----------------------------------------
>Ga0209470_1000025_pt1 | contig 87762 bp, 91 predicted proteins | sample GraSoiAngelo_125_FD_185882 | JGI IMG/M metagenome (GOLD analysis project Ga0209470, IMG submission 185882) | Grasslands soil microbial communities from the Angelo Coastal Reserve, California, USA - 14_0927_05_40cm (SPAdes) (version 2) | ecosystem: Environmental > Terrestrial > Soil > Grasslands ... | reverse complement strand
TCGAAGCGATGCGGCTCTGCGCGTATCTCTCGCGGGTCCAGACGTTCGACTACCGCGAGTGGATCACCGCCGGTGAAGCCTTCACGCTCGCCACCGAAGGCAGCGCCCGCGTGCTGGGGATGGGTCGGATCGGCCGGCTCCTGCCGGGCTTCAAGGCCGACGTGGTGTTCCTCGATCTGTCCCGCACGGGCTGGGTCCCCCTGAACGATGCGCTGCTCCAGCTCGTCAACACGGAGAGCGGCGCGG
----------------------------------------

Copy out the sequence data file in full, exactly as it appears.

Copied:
>Ga0209470_1000025_pt1 | contig 87762 bp, 91 predicted proteins | sample GraSoiAngelo_125_FD_185882 | JGI IMG/M metagenome (GOLD analysis project Ga0209470, IMG submission 185882) | Grasslands soil microbial communities from the Angelo Coastal Reserve, California, USA - 14_0927_05_40cm (SPAdes) (version 2) | ecosystem: Environmental > Terrestrial > Soil > Grasslands ... | reverse complement strand
TCGAAGCGATGCGGCTCTGCGCGTATCTCTCGCGGGTCCAGACGTTCGACTACCGCGAGTGGATCACCGCCGGTGAAGCCTTCACGCTCGCCACCGAAGGCAGCGCCCGCGTGCTGGGGATGGGTCGGATCGGCCGGCTCCTGCCGGGCTTCAAGGCCGACGTGGTGTTCCTCGATCTGTCCCGCACGGGCTGGGTCCCCCTGAACGATGCGCTGCTCCAGCTCGTCAACACGGAGAGCGGCGCGG